Maggy, a Bluetooth wearable, warns when workers are too close

Silicon Labs of Austin, Texas, will supply the Bluetooth module for a small wearable device called  Maggy, designed by a Belgian startup, that beeps and vibrates when people aren’t social distancing and move closer than 6 feet.

Because the $47 device relies on Bluetooth instead of Ultra-Wide Band technology, it is at least half as costly than other social distancing tech on the market, according to Ruben Miessen, CEO of Maggy.  “UWB devices are two to three times more expensive and don’t have the energy efficiency of Bluetooth,” he said in an interview with Fierce Electronics.

Maggy also has potential in coming weeks for secure and private contact tracing applications for smartphone users, he argued.  Because the Maggy hardware device would be separate from a Bluetooth-linked smartphone and a special Maggy app, it would be possible to keep users who have COVID-19 anonymous and still inform other Maggy users via a cloud database that they were in contact with another person on a certain day and time who later was diagnosed with COVID-19.

While the device is fairly new, about 80 companies, some with global operations, have already contacted Maggy to deploy the device in industrial, logistics and pharmaceutical settings, Miessen said.  Some European governments has also expressed interest because Maggy meets European Union General Data Protection Regulation guidelines.  

 So far, Maggy has ordered 75,000 of the BGM13S Bluetooth System in Package modules from Silicon Labs with 25,000 total Maggy units already produced in Europe and 25,000 more coming by September, Miessen said. Working with Silicon Labs streamlined engineering and wireless development time.

In a statement, Silicon Labs said production of Maggy devices can be increased rapidly. Discussions are underway to bring production of the Maggy devices to the U.S.

Maggy is a startup with 13 workers but part of a larger consortium known as Gumption with 500 workers.  The contact tracing capabilities are already built into an upcoming Android app and an application has been submitted to Apple to create an iOS app.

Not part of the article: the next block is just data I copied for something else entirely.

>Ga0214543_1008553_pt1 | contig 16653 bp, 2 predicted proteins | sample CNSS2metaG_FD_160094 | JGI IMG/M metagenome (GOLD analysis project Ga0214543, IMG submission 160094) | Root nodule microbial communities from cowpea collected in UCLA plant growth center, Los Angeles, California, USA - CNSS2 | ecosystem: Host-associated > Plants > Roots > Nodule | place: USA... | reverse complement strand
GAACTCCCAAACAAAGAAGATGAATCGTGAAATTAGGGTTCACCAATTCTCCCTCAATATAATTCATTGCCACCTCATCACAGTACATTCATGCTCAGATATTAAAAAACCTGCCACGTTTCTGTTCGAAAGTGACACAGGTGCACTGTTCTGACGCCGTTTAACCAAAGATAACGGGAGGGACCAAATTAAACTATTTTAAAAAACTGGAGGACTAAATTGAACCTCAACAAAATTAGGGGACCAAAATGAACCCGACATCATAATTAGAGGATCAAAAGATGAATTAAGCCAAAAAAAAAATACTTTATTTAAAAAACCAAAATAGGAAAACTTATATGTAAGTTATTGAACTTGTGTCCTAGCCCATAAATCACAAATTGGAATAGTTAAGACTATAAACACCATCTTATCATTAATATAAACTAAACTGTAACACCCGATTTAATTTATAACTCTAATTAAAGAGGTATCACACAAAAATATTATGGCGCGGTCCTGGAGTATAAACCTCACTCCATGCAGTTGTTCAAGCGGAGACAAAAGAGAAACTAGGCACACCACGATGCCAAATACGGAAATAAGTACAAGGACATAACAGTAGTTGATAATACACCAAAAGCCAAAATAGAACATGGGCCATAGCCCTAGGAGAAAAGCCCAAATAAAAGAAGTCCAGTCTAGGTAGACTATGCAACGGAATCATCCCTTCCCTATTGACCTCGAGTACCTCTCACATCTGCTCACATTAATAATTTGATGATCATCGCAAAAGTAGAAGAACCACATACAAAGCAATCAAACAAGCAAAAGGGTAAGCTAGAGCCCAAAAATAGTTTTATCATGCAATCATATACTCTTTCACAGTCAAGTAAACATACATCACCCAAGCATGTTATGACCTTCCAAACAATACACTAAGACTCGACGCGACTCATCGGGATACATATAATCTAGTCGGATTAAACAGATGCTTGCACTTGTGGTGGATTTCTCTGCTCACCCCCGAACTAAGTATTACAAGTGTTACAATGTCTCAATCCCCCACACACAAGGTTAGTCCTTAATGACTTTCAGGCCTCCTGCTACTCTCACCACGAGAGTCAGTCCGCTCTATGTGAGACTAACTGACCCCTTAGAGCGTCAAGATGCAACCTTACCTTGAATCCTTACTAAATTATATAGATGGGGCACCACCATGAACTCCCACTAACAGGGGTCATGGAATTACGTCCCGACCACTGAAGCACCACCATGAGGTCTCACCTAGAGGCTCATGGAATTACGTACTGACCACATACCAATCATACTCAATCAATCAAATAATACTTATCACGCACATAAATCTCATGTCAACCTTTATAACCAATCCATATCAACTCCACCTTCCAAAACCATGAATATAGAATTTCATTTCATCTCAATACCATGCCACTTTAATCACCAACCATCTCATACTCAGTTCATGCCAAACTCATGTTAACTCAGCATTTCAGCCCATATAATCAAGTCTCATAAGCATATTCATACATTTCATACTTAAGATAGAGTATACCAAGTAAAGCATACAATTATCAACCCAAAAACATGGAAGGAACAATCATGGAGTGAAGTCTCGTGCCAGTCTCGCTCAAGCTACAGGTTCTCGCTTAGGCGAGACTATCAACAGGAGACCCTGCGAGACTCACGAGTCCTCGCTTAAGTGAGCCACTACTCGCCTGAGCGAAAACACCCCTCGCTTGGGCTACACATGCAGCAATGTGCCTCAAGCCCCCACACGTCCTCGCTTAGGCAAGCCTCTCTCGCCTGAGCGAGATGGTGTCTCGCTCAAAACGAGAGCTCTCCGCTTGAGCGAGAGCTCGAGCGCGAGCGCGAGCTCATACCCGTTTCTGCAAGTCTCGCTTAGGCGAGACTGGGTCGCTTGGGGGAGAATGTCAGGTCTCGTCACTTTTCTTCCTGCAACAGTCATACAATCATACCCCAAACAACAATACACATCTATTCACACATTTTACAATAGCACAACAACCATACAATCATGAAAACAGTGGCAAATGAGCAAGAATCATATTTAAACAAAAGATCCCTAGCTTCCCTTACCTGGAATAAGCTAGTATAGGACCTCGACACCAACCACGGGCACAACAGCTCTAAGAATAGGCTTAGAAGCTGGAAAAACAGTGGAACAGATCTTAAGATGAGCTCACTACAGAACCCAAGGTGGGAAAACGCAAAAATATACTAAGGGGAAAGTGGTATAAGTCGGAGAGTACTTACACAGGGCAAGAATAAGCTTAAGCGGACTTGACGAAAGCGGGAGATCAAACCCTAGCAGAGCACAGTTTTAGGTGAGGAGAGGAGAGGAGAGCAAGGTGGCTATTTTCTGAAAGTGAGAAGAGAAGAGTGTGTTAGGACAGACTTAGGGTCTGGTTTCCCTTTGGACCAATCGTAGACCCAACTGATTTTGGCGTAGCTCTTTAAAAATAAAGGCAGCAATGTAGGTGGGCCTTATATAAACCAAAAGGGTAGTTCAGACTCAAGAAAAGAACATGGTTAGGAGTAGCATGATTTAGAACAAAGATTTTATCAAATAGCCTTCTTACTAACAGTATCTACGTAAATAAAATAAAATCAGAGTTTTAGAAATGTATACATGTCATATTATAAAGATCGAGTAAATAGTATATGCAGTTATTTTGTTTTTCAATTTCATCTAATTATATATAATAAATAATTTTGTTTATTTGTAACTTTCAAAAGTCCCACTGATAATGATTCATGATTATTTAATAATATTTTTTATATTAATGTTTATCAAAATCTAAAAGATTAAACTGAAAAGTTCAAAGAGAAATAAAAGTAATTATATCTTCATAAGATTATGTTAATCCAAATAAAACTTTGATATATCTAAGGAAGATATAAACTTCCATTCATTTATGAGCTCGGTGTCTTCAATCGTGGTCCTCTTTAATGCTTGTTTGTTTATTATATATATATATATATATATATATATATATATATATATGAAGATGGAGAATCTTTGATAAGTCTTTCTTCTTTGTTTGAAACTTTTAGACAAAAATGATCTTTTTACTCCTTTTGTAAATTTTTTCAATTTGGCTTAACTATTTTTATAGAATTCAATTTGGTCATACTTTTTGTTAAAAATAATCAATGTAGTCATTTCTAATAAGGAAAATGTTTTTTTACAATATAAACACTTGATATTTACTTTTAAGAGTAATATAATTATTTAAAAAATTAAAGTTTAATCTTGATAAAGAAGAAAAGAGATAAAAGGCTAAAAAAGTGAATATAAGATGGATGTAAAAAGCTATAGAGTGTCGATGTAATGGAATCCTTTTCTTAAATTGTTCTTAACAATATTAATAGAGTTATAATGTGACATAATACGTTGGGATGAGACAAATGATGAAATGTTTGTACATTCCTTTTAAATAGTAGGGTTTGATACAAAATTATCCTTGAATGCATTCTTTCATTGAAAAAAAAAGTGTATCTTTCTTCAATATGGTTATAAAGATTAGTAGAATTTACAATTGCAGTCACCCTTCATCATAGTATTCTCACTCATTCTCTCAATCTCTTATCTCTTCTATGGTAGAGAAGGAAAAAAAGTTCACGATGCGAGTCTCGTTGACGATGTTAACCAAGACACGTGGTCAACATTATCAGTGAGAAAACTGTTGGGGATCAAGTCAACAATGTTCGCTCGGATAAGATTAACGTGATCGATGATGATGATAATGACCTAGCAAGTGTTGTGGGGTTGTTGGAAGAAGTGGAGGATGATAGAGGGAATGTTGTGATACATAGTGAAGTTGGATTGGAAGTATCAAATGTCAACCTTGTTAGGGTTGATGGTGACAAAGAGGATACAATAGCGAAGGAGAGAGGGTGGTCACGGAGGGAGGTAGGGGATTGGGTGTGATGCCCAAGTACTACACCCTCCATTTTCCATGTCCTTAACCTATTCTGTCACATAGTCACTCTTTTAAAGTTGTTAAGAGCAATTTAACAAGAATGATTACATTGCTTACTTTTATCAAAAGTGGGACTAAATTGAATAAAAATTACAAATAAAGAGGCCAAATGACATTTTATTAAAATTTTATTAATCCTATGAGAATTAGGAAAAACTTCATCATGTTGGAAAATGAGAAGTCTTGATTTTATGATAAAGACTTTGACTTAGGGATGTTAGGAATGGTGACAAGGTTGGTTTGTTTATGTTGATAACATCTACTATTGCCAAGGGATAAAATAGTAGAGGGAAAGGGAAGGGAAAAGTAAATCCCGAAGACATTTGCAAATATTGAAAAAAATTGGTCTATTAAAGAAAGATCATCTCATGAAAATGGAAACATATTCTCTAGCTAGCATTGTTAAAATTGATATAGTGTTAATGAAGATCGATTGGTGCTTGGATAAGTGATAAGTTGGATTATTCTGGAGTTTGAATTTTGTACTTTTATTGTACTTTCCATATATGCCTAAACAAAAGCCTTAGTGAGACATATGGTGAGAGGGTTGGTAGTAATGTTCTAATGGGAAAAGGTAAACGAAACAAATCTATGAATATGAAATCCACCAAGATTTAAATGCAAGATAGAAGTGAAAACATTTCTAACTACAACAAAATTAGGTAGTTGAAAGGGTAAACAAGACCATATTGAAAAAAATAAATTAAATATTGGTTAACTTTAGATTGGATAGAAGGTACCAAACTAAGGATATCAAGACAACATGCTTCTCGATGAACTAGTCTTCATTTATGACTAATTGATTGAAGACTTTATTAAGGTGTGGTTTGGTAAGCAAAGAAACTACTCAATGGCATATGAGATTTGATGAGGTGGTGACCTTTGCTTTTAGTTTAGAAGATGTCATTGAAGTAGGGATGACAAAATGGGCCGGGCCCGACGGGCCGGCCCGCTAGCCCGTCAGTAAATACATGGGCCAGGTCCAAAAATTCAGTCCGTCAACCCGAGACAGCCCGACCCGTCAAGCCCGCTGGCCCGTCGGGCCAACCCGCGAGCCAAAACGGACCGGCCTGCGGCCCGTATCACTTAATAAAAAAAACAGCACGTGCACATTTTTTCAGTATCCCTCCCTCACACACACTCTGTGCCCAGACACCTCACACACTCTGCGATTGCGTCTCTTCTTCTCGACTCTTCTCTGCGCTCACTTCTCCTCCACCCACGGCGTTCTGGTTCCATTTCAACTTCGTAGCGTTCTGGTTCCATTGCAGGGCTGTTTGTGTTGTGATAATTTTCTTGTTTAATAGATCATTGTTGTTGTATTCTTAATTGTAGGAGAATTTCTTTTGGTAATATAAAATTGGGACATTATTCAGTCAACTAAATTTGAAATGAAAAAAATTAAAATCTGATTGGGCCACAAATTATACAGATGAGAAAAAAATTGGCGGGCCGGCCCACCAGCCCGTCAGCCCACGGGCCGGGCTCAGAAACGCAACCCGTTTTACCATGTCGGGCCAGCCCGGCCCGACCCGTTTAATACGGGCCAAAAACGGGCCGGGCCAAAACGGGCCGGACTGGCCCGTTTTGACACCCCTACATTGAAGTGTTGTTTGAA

Currently, each Maggy device can only be activated with a separate Maggy carried by another person, but the smartphone capabilities will be possible starting sometime in September, Miessen said.  With two Maggy devices required for the social distancing capability to work, the cost for a business would be about $100.  Bulk pricing will be lower with orders of 1,000 units or more.  A dashboard service is available for enterprises to be able to track outbreaks of Covid among workers that have activated the smartphone app.

Maggy got its name from magnets, which are attracted to each other when a positive and a negative pole are aligned.  “Magnets are just like people,” Miessen said. “They want to be close to each other which is why you need a warning when you are too close.”

The Maggy can be worn on a lanyard or placed in a pocket.  The wearable can also be used as way for someone holding it to press machine buttons like those on elevators or light switches.  Its battery must be recharged every three to five days with constant use.

Silicon Labs said the Bluetooth module is the world’s smallest and can be used in other IoT device applications. The Maggy is “a great example of an innovative yet cost-effective wearable IoT solution that easily helps enforce social distancing,” said Matt Saunders, vice president of IoT at Silcon Labs. 

The module works with received signal strength indicator (RSSI) localization technology as well as a Maggy algorithm to filter out false measurements. Accuracy of the device is within 5.9 inches, which means a U.S. user with a 6-foot distancing recommendation will get an alert as much as 5.9 inches less or more than 6-feet from another person.

Without begin connected to a smartphone app, the Maggy will provide a warning anyway. Users are not required to register when using the device and no personally identifiable information is saved. 

Once Maggy smartphone apps are available, Maggy can be used to initiate contact tracing. Annonymous data is saved in the AWS cloud and managed by Maggy. Companies and governments can completely opt out of the cloud storage feature, however, Miessen said.  In the event a person with the Maggy device linked to a smartphone has been in contact with someone who has registered having COVID-19, then an alert is sent.  The contact tracing only works if an infected person reports anonymously having the disease, however.

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